If the violation happens in an urban area or low-speed zone (under 50 km per hour limit), then it is considered a 4th class offence, which involves a fixed fine of €135. Drivers can also lose a point on their licences as a penalty for this offence. 

Whereas, on highways and high-speed roads, the consequences of speeding by 5 km per hour are less severe. The offence is only considered 3rd class, which means the fixed fine is €68. There is still the possibility of losing a point on your licence, however. 

How do people feel about this?

Pierre Chasseray, a representative from the organisation “40 Millions d’Automobilistes,” thinks the government should do away with all penalties for minor speeding offences, including fines. He told French daily Le Parisien that this is only a “first step.”

Meanwhile, others are concerned that the move to get rid of points-deductions could end up encouraging people to speed, as they’ll think there is no longer any consequence.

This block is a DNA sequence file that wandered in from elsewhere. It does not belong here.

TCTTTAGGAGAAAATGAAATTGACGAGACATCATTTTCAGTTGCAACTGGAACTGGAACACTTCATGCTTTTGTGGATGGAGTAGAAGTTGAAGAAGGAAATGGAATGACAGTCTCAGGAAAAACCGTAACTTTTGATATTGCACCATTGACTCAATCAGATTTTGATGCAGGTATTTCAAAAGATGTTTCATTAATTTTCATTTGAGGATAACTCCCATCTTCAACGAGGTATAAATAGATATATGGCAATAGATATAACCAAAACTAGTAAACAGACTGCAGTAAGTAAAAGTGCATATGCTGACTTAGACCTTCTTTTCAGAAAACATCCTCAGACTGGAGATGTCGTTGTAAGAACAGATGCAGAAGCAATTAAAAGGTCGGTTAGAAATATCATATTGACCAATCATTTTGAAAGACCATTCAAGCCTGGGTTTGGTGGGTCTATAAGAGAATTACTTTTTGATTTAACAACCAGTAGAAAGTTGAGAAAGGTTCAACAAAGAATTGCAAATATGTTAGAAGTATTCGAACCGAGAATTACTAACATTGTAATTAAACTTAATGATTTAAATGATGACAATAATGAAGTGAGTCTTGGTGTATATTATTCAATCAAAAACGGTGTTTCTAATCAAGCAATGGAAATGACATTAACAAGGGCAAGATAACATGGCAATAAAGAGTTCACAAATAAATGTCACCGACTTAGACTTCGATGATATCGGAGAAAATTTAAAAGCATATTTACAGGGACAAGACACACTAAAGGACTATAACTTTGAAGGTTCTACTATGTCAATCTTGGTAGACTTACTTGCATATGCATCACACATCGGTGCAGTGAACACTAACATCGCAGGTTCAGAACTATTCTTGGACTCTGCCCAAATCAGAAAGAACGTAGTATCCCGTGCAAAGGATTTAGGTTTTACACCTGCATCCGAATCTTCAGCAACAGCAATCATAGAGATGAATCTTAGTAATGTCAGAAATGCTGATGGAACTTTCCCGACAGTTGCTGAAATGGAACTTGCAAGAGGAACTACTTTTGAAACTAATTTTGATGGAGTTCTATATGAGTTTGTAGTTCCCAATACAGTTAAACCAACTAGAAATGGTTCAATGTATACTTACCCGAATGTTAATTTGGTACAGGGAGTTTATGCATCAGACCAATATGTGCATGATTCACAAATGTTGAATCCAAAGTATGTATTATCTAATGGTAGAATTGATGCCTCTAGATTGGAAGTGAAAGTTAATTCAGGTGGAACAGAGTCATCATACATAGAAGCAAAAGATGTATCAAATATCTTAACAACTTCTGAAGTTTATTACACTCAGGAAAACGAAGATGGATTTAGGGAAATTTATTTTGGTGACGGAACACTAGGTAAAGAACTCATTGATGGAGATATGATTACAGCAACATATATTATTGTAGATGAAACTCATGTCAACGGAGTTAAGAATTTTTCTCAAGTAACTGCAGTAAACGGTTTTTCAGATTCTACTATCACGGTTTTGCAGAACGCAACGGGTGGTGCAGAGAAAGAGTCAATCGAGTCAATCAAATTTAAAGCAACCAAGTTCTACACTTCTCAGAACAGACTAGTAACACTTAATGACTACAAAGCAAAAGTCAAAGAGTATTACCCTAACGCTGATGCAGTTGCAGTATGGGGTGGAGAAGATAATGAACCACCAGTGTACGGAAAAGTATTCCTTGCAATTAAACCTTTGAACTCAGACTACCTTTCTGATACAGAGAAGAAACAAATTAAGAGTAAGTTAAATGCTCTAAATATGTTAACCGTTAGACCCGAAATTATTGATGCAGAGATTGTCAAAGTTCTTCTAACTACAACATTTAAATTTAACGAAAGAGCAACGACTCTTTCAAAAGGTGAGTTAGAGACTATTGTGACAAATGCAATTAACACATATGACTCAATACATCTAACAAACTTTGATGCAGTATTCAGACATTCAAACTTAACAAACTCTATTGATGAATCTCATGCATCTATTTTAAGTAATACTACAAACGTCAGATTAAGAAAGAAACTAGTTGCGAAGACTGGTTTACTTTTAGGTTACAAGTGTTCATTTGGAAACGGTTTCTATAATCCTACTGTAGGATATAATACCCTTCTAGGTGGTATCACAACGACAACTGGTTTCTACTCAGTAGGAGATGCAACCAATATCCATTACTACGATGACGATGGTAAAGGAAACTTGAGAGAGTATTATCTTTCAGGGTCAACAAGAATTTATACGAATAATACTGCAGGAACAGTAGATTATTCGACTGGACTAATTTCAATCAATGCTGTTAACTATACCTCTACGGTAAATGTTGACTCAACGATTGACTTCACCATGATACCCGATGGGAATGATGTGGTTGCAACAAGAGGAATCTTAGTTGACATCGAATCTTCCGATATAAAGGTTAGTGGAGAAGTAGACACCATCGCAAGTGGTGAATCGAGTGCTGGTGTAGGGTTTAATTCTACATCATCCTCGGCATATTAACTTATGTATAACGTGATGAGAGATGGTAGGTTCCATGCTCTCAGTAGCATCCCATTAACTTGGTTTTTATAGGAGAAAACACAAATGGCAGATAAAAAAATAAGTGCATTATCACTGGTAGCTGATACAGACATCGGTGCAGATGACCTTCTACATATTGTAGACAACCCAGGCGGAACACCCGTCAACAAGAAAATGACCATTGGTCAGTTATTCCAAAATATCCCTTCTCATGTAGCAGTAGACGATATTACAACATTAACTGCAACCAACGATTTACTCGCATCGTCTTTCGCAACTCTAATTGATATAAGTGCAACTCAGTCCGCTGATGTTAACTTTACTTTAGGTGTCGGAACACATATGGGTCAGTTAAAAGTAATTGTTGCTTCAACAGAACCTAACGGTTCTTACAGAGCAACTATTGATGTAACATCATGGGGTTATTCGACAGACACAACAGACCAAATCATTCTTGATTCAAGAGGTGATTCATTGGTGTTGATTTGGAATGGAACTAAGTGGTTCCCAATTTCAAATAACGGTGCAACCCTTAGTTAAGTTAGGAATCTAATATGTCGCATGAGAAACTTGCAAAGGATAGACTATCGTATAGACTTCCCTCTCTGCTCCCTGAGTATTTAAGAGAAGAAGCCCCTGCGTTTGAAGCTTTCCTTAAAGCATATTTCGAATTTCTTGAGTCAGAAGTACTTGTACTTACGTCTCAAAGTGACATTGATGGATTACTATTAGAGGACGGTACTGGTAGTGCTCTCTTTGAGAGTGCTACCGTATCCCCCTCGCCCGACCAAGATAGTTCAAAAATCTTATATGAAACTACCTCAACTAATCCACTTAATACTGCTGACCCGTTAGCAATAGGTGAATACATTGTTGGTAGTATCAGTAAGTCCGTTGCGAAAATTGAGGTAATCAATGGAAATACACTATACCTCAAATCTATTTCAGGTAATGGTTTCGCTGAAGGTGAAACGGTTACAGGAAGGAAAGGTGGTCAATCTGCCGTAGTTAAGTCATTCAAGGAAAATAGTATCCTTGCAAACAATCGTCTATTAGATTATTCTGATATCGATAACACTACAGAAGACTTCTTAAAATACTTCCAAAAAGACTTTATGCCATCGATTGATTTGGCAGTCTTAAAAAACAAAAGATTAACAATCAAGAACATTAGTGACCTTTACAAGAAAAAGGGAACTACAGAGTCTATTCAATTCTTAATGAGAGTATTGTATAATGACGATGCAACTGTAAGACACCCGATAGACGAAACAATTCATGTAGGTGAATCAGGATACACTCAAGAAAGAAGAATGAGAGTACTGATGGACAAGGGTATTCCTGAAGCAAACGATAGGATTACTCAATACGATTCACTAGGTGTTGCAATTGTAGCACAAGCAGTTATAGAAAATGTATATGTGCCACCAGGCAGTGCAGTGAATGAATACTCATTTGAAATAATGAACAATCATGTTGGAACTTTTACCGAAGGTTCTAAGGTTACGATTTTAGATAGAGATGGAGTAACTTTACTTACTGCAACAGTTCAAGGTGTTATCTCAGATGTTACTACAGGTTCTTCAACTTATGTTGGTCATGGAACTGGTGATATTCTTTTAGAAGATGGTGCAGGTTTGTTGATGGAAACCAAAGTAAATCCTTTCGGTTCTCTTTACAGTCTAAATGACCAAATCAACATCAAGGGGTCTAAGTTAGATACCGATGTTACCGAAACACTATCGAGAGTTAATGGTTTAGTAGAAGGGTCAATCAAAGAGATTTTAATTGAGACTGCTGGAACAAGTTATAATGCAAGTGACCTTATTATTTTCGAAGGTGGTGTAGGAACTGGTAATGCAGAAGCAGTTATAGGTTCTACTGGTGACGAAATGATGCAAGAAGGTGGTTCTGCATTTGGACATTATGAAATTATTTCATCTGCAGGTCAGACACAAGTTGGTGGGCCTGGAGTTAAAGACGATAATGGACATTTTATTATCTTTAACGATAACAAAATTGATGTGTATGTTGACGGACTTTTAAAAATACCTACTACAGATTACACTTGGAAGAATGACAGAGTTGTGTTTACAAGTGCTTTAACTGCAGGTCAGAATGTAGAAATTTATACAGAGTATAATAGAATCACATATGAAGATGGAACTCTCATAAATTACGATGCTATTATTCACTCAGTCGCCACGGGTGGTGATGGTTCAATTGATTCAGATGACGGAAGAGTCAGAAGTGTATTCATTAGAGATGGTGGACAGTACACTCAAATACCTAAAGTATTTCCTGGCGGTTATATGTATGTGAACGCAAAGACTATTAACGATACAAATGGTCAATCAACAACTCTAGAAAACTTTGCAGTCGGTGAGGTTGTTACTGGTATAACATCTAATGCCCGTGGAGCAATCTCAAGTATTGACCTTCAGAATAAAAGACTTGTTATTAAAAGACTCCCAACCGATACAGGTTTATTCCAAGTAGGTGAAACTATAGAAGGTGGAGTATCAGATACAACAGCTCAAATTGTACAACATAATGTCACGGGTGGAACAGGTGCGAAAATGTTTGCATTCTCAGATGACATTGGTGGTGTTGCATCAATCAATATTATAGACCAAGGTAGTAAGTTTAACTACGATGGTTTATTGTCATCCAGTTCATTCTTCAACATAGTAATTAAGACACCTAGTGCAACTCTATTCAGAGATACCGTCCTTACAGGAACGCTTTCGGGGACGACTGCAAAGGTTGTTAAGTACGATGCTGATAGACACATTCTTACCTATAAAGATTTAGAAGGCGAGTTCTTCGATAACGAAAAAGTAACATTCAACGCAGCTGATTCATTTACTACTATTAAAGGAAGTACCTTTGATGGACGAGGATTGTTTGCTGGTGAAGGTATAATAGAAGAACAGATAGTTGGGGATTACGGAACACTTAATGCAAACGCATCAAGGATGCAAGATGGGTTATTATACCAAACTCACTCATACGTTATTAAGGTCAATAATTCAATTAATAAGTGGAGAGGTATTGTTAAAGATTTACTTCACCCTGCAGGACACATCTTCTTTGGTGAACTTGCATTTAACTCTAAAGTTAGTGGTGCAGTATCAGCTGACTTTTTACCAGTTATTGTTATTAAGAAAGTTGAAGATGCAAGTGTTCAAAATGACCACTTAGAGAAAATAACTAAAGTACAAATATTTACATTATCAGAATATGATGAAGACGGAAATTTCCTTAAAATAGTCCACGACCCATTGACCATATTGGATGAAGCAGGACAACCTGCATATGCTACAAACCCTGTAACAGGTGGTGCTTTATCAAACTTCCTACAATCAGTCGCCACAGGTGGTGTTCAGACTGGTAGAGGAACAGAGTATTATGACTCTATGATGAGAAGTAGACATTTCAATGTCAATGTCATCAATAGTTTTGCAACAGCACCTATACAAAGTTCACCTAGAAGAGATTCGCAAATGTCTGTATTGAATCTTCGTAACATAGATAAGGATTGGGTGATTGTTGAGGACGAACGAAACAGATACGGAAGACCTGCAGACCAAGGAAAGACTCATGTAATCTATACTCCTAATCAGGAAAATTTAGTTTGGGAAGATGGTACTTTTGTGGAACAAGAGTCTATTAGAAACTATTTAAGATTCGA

To avoid being accused of carelessness, France’s Interior Ministry is also promising to become “firmer” with regards to people who use other people’s licences in order to get out of losing points – say by sending their spouse’s or grandmother’s instead of their own after being caught speeding. The Interior Ministry plans to digitalise license and registration in an effort to combat this. 

Ultimately, if you are worried about running out of points on your licence, there are still ways to recover them.

You can recover your points after six months of driving without committing any other offences, and there are also awareness training courses that allow you to gain your points back. It should be noted, however, that these trainings typically cost between €150 and €250, and they do not allow you to regain more than four points.